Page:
This piece isn’t fantastical or weird, though it’s certainly dark, and would have been right at home in the Boris Karloff/Edmund Speare anthology And the Darkness Falls. It may also be Pardo Bazán’s best known work to Anglophone readers, thanks to a fantastic 1960 translation by Angel Flores (that was my first introduction to this story, from an old dual-language Bantam paperback that I found in a used bookstore once). I can’t share that translation with you, but this is such an arresting story, and I like it so much that I translated it myself. Not as good as the Flores translation, but at least I can post it.

  • You can read my translation of El revólver (The Revolver) at Ephemera, here.

For a story first published in 1895, this tale of spousal tyranny and emotional abuse feels all too contemporary. It’s not a “horror story” in the genre sense, but it’s horror, nonetheless.

Published English Translations

If you like these stories, I encourage you to read more of Pardo Bazán’s work. For those who prefer novels, Penguin’s Pocket Penguin imprint published a translation of Pardo Bazán’s most famous novel, Los pazos de Ulloa (The House of Ulloa), which they describe as a “gloriously comic and gothic novel.” Here’s a review of it from The Guardian.

For those, like me, who prefer short stories, there is a 1996 translated collection published by the Modern Language Association called “Torn Lace” and Other Stories (translator Maria Cristina Urruela). There is also a 1993 translated collection from Bucknell University Press called “The White Horse” and Other Stories (translator Robert M. Fedorchek), though this one may be out of print.

Neither of the collections I mention above focus specifically on the fantastical, and I think Pardo Bazán wrote something like six hundred short stories(!), so I imagine that the stories included cover a wide range of themes, topics, and concerns. As I mention above, I’ve found a bunch of stories that I would call fantastic, or nearly fantastic [2], and I will try to translate more as time allows.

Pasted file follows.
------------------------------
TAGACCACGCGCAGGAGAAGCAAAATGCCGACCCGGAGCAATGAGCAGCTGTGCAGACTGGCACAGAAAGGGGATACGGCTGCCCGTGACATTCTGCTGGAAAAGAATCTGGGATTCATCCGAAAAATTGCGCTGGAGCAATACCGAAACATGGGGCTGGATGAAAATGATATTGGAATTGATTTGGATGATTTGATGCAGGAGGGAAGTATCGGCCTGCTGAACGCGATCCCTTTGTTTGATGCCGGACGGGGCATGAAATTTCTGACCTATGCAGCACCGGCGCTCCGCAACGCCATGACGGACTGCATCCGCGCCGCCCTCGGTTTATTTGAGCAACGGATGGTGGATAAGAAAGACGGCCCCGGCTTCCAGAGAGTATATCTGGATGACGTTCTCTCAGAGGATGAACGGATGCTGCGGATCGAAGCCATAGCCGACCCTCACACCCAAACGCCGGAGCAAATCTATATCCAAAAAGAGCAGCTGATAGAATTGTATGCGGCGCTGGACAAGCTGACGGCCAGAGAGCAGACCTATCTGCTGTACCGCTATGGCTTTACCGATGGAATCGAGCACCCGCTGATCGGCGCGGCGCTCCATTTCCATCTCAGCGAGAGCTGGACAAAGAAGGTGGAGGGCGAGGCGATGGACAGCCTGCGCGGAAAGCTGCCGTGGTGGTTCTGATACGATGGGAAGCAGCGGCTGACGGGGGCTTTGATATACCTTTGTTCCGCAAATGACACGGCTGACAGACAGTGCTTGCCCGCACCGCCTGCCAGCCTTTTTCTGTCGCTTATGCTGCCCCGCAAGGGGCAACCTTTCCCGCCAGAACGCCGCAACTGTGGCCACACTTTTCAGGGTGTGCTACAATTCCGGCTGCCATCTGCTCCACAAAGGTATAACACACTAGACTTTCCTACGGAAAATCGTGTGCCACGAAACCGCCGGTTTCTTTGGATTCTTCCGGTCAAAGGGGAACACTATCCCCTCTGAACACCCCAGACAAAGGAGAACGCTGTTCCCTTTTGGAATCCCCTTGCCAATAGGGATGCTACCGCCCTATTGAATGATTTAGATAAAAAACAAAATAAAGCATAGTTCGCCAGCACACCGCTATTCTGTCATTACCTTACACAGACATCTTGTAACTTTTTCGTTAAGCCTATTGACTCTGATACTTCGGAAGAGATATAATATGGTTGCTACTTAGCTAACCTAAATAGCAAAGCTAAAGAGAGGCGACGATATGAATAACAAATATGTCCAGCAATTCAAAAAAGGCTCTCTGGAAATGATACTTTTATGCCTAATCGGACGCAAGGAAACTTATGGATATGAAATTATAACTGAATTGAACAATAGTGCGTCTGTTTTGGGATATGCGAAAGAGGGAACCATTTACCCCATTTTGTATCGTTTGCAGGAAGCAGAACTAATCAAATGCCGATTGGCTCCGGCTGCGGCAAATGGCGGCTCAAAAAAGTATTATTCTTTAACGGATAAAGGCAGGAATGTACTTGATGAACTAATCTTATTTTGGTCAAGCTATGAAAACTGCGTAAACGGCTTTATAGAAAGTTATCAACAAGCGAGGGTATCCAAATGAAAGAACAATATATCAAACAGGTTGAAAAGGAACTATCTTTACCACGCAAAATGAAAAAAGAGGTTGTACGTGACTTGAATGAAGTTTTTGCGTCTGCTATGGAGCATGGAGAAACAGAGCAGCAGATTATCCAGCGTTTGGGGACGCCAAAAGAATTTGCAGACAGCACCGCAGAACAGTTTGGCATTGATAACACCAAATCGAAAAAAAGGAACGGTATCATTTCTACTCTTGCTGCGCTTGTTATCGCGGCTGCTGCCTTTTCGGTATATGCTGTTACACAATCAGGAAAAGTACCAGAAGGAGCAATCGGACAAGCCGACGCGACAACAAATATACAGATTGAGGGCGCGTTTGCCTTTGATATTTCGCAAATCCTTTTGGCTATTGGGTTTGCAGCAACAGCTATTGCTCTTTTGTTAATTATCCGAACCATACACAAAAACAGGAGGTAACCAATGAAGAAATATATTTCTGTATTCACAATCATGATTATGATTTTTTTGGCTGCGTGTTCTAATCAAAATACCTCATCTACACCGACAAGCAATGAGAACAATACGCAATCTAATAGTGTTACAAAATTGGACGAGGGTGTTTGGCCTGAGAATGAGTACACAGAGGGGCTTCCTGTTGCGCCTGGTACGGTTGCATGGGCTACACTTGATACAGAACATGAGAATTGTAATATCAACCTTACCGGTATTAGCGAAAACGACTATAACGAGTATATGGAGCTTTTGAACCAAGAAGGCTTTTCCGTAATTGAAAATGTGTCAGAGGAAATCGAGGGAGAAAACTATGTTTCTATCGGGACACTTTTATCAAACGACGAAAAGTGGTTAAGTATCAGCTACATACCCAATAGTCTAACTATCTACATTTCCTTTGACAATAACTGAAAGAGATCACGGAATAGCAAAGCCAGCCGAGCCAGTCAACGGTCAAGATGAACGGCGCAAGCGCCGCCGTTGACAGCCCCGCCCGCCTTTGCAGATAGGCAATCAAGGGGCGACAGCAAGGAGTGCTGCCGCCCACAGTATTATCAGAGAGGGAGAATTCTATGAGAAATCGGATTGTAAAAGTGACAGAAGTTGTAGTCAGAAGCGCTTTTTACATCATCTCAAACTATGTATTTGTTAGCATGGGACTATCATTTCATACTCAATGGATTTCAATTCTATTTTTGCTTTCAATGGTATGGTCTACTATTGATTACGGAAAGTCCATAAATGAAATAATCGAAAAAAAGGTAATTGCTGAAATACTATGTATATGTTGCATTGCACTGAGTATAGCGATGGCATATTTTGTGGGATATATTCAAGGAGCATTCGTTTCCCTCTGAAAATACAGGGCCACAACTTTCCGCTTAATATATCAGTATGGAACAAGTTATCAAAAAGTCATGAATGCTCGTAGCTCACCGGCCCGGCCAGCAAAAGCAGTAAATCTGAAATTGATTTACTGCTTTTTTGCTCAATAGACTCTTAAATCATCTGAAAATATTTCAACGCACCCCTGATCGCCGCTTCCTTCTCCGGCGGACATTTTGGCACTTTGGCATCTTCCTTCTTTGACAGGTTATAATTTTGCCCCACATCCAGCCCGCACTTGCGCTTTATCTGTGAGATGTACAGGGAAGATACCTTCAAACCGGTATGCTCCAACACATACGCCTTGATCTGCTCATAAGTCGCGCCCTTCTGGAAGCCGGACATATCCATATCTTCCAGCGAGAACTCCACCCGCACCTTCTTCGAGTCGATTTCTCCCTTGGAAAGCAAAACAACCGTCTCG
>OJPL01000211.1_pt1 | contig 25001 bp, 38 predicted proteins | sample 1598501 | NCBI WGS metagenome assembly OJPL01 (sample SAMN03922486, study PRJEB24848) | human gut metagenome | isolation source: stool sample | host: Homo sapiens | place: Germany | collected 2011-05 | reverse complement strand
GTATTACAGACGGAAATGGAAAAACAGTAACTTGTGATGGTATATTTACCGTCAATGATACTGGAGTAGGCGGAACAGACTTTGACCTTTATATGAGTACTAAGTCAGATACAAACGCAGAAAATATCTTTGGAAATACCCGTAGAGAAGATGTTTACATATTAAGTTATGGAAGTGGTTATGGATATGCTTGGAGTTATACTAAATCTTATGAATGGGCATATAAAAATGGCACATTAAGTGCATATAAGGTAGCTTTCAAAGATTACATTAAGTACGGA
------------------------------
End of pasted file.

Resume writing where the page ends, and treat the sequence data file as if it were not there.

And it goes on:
In the meantime, please do enjoy the two stories that I’ve shared with you here!


[1] Her life parallels that of George Sand (and of Juana Manuela Gorriti) as well. She married young, got involved in politics and feminism, and eventually separated from her husband because he didn’t approve of her career or her notoriety. For more on Pardo Bazán’s life see Wikipedia, or her profile at the Women Writers’ Networks site.

[2] I should also point out the Pardo Bazán’s first novel, Pascual López: autobiografía de un estudiante de medicina (Pascual Lopez: Autobiography of a Medical Student) from 1879, is apparently a work of science fiction, about someone in search of an artificial diamond. I’ve not read the novel, nor do I think it’s been translated to English.


Featured image: The Tomb of Ilaria del Caretto at Lucca, John Ruskin (1874). Source: WikiArt

2 thoughts on “Women Writers of Folklore and the Fantastic: Emilia Pardo Bazán

  1. Thank you for this, Nina. I don’t recall if I ever asked you this question before, but reading this essay prompted the following; have you read any Jorge Luis Borges? I am especially taken by “The Aleph.” Fantastic in both senses.

    1. Yes, I’m quite fond of Borges: his fantastical work, his gaucho romances and pseudo-histories, his essays, all of it. And “The Aleph” is a great one.

      Oddly enough my absolute favorite Borges story is kind of atypical for him (and perhaps, I hate to say it, derivative) — “The Secret Miracle.” I love that story, though it’s quite straightforward, compared to his other fantastic works. Of his “typical” work, “The Library of Babel” is my favorite.